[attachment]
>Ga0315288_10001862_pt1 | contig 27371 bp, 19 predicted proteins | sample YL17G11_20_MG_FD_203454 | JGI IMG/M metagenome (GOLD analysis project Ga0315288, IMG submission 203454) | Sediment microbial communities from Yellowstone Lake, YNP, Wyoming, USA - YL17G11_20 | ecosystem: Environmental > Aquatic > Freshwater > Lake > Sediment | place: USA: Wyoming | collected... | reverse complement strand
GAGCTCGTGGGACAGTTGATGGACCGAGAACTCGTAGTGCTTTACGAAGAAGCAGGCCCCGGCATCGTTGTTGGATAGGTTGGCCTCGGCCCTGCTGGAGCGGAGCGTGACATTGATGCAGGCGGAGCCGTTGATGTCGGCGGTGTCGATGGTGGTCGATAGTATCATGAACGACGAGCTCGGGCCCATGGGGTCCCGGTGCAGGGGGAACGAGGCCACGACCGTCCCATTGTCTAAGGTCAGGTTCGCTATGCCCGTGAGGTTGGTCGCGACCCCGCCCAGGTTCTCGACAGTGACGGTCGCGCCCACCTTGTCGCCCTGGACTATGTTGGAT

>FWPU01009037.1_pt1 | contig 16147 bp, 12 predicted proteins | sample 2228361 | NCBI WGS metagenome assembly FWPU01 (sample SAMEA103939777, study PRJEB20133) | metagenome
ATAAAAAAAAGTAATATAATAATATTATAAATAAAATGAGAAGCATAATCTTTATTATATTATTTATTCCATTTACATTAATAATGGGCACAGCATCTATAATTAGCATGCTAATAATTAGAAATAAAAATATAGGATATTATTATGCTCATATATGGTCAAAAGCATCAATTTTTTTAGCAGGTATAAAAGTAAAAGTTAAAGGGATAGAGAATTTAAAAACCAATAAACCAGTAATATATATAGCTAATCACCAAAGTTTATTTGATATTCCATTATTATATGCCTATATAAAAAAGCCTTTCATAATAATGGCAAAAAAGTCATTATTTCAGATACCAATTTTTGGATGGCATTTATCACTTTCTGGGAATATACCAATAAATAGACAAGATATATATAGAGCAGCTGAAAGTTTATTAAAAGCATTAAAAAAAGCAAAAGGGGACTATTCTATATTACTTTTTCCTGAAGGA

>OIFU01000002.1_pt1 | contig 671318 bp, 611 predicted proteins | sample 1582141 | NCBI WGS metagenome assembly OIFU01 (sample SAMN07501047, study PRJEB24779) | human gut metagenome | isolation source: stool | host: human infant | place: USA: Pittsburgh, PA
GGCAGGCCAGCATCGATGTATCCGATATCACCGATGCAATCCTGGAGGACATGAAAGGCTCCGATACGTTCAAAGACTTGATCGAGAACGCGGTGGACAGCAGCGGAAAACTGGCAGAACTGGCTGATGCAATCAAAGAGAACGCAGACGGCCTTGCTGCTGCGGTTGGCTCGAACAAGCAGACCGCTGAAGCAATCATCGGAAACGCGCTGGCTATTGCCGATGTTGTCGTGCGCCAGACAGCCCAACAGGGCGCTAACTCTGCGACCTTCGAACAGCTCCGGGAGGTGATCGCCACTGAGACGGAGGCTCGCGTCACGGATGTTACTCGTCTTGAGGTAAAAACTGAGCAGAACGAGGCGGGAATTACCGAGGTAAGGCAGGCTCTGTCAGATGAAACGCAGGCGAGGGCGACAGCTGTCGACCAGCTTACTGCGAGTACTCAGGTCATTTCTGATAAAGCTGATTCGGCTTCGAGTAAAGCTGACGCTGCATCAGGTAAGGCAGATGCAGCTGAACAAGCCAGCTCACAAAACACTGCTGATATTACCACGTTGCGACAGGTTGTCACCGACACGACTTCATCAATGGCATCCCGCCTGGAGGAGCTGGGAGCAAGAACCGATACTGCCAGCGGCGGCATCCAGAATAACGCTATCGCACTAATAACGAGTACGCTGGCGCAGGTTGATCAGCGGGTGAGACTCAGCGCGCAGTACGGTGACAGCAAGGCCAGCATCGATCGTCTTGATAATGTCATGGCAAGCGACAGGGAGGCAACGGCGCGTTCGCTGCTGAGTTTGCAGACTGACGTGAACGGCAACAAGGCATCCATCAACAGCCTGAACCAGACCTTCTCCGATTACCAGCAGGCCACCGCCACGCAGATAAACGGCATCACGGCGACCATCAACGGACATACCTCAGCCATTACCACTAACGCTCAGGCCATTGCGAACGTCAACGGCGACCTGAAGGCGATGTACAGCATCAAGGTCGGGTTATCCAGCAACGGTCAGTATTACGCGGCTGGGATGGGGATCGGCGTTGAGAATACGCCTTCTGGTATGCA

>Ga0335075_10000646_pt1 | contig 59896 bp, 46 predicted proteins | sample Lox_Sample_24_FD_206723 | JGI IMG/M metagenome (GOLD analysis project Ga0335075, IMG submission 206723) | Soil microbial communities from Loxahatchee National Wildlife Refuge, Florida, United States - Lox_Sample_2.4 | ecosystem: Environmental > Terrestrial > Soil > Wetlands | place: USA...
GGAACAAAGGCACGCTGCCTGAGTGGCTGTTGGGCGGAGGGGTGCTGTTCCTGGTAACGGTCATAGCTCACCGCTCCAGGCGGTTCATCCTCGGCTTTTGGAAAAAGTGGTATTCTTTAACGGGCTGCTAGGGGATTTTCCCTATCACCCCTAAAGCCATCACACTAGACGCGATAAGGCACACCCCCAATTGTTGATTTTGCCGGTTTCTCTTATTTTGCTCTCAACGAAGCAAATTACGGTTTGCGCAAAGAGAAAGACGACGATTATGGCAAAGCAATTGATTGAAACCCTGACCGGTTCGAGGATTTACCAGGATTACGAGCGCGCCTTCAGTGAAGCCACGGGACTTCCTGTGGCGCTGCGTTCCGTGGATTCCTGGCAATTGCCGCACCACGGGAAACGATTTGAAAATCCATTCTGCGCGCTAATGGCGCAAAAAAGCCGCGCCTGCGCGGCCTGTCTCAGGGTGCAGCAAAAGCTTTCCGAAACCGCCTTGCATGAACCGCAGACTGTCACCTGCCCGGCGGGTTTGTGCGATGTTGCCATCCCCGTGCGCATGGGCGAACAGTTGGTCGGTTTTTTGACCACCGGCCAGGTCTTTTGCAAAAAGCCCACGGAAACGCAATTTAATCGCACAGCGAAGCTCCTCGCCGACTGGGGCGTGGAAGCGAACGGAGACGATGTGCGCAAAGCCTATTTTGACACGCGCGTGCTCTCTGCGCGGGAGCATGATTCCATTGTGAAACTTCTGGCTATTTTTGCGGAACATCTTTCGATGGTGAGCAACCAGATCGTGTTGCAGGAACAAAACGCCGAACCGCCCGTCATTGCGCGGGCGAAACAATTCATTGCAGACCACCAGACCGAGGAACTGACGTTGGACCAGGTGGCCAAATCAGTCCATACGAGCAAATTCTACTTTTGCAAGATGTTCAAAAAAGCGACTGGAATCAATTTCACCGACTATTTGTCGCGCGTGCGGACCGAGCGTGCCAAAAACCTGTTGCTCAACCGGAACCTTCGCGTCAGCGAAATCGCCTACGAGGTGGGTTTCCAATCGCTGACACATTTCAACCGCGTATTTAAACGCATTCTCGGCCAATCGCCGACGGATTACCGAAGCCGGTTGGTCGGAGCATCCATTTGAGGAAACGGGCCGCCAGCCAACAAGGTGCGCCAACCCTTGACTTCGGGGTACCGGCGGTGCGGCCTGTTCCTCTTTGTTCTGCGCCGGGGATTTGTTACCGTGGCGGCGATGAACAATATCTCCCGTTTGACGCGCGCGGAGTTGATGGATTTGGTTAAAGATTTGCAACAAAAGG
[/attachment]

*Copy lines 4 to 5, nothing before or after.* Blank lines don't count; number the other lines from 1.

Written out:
ATAAAAAAAAGTAATATAATAATATTATAAATAAAATGAGAAGCATAATCTTTATTATATTATTTATTCCATTTACATTAATAATGGGCACAGCATCTATAATTAGCATGCTAATAATTAGAAATAAAAATATAGGATATTATTATGCTCATATATGGTCAAAAGCATCAATTTTTTTAGCAGGTATAAAAGTAAAAGTTAAAGGGATAGAGAATTTAAAAACCAATAAACCAGTAATATATATAGCTAATCACCAAAGTTTATTTGATATTCCATTATTATATGCCTATATAAAAAAGCCTTTCATAATAATGGCAAAAAAGTCATTATTTCAGATACCAATTTTTGGATGGCATTTATCACTTTCTGGGAATATACCAATAAATAGACAAGATATATATAGAGCAGCTGAAAGTTTATTAAAAGCATTAAAAAAAGCAAAAGGGGACTATTCTATATTACTTTTTCCTGAAGGA

>OIFU01000002.1_pt1 | contig 671318 bp, 611 predicted proteins | sample 1582141 | NCBI WGS metagenome assembly OIFU01 (sample SAMN07501047, study PRJEB24779) | human gut metagenome | isolation source: stool | host: human infant | place: USA: Pittsburgh, PA